We’ll be back after the dust settles with more detailed thoughts and analysis on Nike’s Investor Day. But in seeing the presentations, we’re pleased to see that so much of it was spot on with what we outlined in our 86-page Black Book on Monday. Here’s the LINK. This is what was most notable to us…
- Revenue: The $50bn target by 2020 was impressive – especially on a day where Wal-Mart told us that it won’t hit 2015 EPS again until 2020. That represents about a 10% CAGR. We think this is a slam dunk for Nike.
- Sounds like bold statement from us that 10% growth annually is a slam dunk. But keep in mind the P&L impact of the shift in mix to DTC/e-comm. This shift in mix alone gives Nike 200-300bps in growth per year. That means Nike needs to grow end-market demand by closer to 7% per year. This category grows globally at 4-6% per year, and Nike is a perpetual net share gainer.
- E-comm targets of $7bn by 2020, 42% CAGR, are not just appropriate, but they are flat-out low. We think they’ll hit that level at least a year early. Why be so conservative? What message do you think it sends to Foot Locker, Finish Line, Dick’s, Hibbett, and the other retailers in the US that have a swoosh on 75% of what they sell? A really bad one. Nike set a big aggregate revenue number, but will get there by way of beating the e-comm number.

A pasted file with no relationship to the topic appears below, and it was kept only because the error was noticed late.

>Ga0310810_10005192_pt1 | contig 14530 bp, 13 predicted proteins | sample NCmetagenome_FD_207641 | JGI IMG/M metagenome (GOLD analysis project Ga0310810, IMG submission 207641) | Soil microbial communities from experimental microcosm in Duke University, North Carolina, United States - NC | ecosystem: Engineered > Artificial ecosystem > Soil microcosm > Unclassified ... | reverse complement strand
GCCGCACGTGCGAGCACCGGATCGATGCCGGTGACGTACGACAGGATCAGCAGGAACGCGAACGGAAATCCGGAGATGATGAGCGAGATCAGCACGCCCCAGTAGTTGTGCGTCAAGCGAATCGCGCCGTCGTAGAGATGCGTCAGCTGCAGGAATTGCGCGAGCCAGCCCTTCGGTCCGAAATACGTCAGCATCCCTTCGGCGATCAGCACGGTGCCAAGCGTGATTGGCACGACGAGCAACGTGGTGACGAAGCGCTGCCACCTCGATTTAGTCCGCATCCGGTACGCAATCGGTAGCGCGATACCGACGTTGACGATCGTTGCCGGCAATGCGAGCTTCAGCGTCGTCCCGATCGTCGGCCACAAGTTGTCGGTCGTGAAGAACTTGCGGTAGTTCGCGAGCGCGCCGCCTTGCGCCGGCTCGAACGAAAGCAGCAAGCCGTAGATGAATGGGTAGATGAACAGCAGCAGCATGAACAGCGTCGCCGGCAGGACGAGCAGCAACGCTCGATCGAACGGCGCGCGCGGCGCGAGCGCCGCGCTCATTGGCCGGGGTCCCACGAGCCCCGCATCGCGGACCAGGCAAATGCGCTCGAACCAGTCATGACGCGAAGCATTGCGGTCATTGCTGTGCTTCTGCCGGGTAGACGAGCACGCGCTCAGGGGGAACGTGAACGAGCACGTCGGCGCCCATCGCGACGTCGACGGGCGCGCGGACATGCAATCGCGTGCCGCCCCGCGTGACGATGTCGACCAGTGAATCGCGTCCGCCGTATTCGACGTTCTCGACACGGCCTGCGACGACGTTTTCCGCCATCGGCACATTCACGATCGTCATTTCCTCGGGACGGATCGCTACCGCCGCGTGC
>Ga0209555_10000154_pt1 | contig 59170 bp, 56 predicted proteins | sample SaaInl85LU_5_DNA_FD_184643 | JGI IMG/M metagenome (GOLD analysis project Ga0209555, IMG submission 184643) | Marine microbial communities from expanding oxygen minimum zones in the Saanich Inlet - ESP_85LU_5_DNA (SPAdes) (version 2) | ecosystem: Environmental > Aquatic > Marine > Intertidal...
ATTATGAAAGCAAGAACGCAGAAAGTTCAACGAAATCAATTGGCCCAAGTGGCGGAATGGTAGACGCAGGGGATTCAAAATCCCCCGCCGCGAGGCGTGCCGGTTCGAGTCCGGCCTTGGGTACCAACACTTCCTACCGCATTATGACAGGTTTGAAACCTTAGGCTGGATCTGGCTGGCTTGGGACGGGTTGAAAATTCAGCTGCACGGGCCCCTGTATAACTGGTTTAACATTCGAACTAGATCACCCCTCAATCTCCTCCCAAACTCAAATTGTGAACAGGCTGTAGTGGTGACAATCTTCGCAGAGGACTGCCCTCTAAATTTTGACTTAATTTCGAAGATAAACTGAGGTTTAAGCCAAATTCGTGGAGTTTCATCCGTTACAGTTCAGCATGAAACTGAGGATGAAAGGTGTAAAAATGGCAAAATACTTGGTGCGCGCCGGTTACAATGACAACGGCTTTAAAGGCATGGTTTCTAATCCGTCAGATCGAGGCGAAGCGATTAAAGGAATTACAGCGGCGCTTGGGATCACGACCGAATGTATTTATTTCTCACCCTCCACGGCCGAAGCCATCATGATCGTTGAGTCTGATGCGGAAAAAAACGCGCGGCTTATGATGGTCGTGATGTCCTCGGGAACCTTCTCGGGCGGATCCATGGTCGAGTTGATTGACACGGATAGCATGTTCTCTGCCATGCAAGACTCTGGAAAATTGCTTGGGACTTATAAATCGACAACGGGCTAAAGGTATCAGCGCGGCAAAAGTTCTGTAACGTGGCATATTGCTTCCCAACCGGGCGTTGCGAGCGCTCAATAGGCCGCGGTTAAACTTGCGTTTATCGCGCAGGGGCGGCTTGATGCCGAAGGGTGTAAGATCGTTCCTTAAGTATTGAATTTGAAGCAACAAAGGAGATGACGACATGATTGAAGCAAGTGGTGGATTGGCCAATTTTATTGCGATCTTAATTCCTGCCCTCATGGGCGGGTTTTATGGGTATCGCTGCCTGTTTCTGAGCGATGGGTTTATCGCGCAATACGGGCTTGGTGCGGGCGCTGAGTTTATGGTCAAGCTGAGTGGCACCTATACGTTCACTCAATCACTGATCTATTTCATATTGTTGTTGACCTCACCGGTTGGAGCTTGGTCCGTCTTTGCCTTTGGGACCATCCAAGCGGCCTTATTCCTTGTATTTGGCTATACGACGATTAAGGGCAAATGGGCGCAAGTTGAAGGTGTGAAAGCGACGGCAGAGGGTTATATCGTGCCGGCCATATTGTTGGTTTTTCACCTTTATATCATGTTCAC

- The Financial Model has changed. It was our contention that Nike had to admit that the Model that has served it well for 15 years is changing. While it did not announce that broadly, the model definitely changed. It took up revenue growth, took up GM expansion to 30-50bp/year (which means it thinks it can do nearly twice that), and lowered expectations for SG&A leverage on a better sales number. Why? Aggressive shift to e-commerce (again – this hurts traditional wholesale accounts) is very sales and GM-accretive, but the cost of growth is going up by way of manufacturing innovation and athletic endorsements.
- Manufacturing Innovation? This is something we’ve been talking about for a while now – that Nike will reverse engineer how shoes are made – like what it did with FlyKnit. This will allow the company to accelerate on-site manufacturing (which it still played down today), 3-D printing, and both take capital out of its supply chain while driving ASPs higher to sell through NKE-owned distribution (retail and e-comm). The interesting thing is that Nike announced a partnership with FLEX to accelerate this initiative instead of go solo. What’s funny is that the partnership isn’t really new. Nike has been doing business with FLEX for at least 5 years. But it sounds like they’re doubling down on one another.
A Slide From FLEX Presentation:
- Management: To its credit, while we’re still not thrilled with each individual member of management, this team sounded amazingly confident – more so than we’ve ever heard or seen them in 20 years. This sounded to us very much like a team that will not miss its goals come hell or high water. #respect